Follow the directions for the cairn next door, or even better get a Sweatcheat to navigate for you, cant go wrong.
You'll see the cairn first and you'll see the Arm chair before you see the circle. Fowler was a Giant, and giants like people like to lounge around and ponder the universe whilst watching the clouds drift by, perhaps he had his mate Dicky round, though where he would have sat I couldn't say, and that's if you could get him off his stool, they're a strange bunch Giants.
The Arm chair is unfortunately of the extremely uncomfortable variety, a block of sandstone, two foot tall by three feet long by a foot and a half wide, approximately. It lies within the circle, not central.
Kammer noted only three stones to the circle but Coflein said there's four, so I had a poke round with my boot tip on what looked to be the circumference of the circle, and as if by magic a stone uncovered itself before us, Alken seemed impressed, sadly my boot detected nothing more, except the usual countryside fouling.
Ordnance survey seem quite confident that this is a stone circle, but Coflein only goes as far as possible, I'm very confident of it's reality, sure, there's only four stones left, but it's placement, and it's view, especially the long one towards the winter sunset, I'm sold.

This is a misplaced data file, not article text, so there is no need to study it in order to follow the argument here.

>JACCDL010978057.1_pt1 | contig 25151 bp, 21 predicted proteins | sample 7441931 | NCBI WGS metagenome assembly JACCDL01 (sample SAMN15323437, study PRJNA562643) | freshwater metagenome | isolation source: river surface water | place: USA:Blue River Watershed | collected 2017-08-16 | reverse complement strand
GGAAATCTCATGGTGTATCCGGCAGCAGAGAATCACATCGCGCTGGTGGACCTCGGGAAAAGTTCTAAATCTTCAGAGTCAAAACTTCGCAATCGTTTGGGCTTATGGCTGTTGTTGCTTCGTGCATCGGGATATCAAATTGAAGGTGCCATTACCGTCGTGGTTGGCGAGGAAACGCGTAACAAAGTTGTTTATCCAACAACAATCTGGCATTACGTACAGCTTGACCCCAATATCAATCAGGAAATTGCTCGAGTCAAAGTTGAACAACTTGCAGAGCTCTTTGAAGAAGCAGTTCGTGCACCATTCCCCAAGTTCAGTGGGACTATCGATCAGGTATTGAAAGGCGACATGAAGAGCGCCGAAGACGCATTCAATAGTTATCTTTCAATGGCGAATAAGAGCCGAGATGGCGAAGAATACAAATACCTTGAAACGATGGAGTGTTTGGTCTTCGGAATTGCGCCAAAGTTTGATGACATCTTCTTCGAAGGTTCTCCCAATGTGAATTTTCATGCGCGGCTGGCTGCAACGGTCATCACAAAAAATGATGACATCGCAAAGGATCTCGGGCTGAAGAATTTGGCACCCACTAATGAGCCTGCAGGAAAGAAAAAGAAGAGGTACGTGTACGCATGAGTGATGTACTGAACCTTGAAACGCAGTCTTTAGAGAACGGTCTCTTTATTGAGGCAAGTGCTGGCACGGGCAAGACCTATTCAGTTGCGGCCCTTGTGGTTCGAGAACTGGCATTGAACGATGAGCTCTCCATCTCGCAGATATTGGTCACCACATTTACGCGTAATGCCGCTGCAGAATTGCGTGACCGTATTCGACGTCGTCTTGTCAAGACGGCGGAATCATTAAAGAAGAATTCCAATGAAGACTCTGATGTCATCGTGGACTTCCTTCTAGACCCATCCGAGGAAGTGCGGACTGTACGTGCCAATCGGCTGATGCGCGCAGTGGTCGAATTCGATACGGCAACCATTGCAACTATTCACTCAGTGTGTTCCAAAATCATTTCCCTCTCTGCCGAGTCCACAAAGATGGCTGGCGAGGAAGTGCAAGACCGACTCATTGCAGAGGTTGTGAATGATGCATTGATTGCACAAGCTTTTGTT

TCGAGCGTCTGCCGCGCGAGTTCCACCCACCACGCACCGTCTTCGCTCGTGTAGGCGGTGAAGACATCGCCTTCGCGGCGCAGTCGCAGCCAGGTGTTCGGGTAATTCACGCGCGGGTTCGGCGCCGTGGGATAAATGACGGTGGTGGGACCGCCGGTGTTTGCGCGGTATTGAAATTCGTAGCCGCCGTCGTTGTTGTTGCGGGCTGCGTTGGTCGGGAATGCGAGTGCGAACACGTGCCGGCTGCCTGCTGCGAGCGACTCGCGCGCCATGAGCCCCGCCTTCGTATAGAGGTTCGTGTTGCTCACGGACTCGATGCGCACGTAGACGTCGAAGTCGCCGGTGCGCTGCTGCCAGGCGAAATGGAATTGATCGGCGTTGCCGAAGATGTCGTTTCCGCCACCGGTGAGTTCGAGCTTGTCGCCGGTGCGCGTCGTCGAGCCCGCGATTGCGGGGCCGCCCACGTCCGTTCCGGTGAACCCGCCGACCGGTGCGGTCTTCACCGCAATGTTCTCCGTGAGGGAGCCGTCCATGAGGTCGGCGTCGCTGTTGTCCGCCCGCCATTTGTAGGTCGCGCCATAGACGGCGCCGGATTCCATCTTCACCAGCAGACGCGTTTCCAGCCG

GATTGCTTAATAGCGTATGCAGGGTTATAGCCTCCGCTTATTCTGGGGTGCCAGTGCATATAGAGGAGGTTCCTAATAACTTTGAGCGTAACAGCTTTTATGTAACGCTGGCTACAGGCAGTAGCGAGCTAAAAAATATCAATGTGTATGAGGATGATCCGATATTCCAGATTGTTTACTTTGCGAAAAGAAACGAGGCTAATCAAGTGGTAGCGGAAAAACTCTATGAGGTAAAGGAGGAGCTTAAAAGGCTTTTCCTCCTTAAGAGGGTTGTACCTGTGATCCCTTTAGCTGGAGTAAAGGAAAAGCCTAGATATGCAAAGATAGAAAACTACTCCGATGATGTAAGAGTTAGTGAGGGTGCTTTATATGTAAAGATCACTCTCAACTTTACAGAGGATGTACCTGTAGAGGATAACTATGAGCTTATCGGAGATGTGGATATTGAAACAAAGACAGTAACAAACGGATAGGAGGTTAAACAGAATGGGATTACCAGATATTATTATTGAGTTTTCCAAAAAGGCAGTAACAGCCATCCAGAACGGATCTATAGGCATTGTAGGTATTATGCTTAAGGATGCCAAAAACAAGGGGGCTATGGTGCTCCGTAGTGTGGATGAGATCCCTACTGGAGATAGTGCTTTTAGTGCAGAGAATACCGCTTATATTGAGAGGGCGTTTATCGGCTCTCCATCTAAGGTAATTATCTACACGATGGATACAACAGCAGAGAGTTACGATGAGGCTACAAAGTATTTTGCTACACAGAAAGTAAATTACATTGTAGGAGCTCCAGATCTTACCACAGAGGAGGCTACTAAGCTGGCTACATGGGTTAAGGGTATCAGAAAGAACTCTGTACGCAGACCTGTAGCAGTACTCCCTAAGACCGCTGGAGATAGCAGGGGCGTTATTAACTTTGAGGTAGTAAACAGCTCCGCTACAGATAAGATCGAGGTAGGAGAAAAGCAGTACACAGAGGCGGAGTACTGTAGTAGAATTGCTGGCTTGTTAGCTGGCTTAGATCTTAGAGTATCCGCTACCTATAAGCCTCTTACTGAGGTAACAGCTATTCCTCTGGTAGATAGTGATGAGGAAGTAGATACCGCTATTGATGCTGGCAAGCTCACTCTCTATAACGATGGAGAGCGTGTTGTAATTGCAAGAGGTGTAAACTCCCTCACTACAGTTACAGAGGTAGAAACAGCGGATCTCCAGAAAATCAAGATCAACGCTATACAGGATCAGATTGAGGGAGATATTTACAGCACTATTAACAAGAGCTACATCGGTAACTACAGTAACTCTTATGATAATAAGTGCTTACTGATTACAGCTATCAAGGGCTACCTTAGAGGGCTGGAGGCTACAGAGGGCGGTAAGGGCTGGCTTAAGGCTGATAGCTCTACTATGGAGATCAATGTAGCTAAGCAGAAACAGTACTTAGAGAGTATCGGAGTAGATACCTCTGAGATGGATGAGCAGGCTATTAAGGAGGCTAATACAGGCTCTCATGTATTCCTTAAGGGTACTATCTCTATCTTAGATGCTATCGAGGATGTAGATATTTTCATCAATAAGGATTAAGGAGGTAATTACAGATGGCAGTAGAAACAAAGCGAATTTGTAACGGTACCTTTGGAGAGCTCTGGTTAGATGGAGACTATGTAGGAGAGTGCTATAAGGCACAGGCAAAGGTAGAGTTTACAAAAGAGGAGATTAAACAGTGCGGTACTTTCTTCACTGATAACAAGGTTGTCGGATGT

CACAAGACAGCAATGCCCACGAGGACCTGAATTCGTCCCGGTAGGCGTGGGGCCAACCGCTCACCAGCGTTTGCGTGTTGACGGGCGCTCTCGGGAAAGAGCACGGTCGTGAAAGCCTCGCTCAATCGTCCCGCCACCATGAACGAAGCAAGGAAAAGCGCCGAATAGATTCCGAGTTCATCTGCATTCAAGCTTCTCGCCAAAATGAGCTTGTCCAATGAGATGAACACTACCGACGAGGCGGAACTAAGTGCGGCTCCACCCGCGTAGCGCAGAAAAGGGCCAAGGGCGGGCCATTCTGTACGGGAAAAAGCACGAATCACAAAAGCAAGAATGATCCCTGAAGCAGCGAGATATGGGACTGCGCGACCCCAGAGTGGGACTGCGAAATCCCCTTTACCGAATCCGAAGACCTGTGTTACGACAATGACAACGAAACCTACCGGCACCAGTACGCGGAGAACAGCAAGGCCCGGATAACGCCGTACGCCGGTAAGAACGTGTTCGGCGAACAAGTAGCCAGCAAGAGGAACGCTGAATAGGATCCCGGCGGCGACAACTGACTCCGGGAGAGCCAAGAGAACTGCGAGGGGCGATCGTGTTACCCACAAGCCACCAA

Visited 25th May 2004: After our picnic lunch at Fowler's Arm Chair Cairn and set out to find the nearby stone circle. After about two steps north William shouted out, 'is this it?'. I was sceptical, because the stone he was looking at wasn't obviously part of a circle. After pondering the rocky lump for a couple of seconds (during which William had climbed it) I had to agree with him. Not bad site identification for a four year old! Ironically we had sat eating our lunch right next to the circle without spotting it.
So, not a very impressive site. If Fowler was a giant, then I wonder what he made of his armchair. Not very comfortable I'd have thought. There are only three obvious stones remaining from the circle, the largest being the arcmchair which has been enterpretted as a central stone. None of the stones are big, and none are really standing. On the ground it's less than clear how they relate to each other.